Here’s a litmus test for happiness: pretend you won your war.  Look around.  Do you still have friends and loved ones?  Or are you alone and empty?

Wonderland is anarchy.  Wonderland is your brain attempting to make sense of nature and people’s lies at the same time.  This is why I have two prints of John Tenniel’s illustrations from Alice in Wonderland in my bathroom.  As I prepare for my day I see these two prints.  One is of the White Rabbit checking his pocket watch.  This print helps me adjust my sense of time so it is in line with “everyone else” so I can meet friends and get to work, despite knowing full well that time is a lie we agree upon in order to coordinate actions.

(BTW:  the philosophy and phrasing “a lie agreed upon” I stole from David Milch, creator of Deadwood and modern day mind-fucker.  These lies are cultural phenomena or locally shared values that help humans live together.  Time, religion, politics, base ten counting, the Metric system, words, etc.  When you get opposing lies in close proximity you get violence, but on rare occasions compromise can also be found.)

The second print is of Alice sitting at the head of the table with the Mad Hatter, the March Hare, and the Door Mouse.  Alice looks miserable.  She’s slouched down in her arm chair, sulking.  The Hatter and Hare are happy and active, shooting down all of Alice’s responses to their riddles.  They even make a disgrace of time by buttering their watches.  The more she tries to control The Mad Tea Party, the more happiness slips through her fingers.  Alice cannot enjoy the moment because she cannot accept the values of others.  She sits at the head of the table, but she has no power.  It’s not that the others don’t grant her power or they are fighting back, it’s that her views of the world make her insignificant in Wonderland.  Suddenly, Alice is the fool.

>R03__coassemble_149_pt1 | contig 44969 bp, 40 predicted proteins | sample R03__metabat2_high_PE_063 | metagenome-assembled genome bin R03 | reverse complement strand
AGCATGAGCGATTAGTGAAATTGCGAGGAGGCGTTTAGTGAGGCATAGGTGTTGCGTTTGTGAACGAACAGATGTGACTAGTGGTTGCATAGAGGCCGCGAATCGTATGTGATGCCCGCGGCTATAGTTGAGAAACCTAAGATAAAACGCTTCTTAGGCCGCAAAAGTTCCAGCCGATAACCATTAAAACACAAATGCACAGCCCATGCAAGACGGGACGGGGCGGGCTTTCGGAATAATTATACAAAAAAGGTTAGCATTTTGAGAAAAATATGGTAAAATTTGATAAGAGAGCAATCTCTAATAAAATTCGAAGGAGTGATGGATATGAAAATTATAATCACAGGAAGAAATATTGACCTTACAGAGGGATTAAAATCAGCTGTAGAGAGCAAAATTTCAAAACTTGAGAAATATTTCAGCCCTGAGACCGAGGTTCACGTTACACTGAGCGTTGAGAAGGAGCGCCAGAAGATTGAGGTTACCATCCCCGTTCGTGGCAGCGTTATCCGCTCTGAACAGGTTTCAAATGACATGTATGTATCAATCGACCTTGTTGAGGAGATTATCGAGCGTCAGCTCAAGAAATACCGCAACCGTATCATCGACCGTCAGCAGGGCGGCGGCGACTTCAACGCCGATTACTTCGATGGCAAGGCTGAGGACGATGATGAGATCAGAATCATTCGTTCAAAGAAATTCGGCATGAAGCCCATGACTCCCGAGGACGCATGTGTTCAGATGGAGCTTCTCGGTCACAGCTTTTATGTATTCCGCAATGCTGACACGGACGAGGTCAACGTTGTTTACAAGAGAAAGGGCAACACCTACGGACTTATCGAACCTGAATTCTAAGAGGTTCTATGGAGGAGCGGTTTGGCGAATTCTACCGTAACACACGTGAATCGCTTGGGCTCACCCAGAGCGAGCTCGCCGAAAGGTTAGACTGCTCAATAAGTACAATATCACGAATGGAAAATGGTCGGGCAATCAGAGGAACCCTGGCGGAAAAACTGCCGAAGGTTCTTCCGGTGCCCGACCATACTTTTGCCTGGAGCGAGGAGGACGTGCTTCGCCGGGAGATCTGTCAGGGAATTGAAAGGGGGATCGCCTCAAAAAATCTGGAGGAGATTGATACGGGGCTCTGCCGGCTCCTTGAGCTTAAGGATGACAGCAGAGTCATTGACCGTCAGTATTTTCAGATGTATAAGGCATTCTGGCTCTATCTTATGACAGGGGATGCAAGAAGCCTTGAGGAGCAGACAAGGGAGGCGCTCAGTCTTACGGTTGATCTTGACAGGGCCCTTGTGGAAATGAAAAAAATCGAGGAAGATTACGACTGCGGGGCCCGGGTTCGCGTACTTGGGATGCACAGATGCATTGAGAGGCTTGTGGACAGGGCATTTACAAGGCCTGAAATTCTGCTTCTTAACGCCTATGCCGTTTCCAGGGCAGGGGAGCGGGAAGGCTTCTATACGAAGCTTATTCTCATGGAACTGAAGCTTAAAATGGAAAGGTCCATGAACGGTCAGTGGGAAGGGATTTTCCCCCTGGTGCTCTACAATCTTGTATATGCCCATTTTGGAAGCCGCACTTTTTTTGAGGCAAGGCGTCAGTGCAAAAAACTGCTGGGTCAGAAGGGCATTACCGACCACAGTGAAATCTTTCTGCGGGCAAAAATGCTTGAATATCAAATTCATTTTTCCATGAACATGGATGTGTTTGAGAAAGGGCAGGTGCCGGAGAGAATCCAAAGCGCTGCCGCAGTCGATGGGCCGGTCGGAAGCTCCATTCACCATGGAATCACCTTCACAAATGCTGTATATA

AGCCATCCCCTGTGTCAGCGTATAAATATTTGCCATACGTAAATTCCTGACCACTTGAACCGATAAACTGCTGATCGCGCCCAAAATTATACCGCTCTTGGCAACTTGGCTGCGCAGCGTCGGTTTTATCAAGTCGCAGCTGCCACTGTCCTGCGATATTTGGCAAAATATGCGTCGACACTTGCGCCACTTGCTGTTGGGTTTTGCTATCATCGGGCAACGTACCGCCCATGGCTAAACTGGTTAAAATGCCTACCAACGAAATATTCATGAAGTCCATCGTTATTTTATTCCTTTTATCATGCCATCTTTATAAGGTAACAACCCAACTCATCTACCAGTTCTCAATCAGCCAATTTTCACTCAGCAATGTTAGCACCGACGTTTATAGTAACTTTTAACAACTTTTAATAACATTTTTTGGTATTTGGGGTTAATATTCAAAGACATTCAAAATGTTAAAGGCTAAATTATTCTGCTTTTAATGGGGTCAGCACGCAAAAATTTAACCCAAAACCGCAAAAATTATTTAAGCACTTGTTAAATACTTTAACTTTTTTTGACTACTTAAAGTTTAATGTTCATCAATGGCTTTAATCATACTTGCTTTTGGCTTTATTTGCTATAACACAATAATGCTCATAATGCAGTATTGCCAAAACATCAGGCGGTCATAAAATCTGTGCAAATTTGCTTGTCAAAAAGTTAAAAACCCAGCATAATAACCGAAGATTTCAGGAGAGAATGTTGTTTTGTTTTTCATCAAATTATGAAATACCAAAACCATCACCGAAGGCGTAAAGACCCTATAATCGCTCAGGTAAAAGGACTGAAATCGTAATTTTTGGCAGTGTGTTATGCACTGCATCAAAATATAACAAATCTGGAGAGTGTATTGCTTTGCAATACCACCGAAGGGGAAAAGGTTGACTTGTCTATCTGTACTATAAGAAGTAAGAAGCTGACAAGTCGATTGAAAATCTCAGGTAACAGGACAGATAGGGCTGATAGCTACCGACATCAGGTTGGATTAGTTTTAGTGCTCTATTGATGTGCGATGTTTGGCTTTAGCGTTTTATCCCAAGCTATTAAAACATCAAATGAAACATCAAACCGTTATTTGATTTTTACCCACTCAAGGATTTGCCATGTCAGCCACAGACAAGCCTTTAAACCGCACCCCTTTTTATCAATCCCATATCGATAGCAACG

Imagine if Alice brought friends into Wonderland.  It would have been a far different story.  It would have been a bloodbath.  In fact, The Red Queen is Alice if she were to wage war on Wonderland.  Remember, Alice and The Red Queen are the same person because Alice is dreaming them both.

Alice would have been so much happier if she did what was best for her without trying to force her world on others.  In Wonderland she is capable of making friends, finding food and drink, and locating shelter.  She has all the tools for survival and socializing.  She is capable of happiness in this strange world, but her other world values get in the way.

The illustration of The Mad Tea Party stops me from forcing my reality on others by reminding me how ignorant and helpless I become when I do so.  It helps me keep an open mind.  It helps me ask questions and understand.  Most importantly, The Mad Tea Party reminds me that if I’m angry it means that I am holding on to something that probably isn’t real.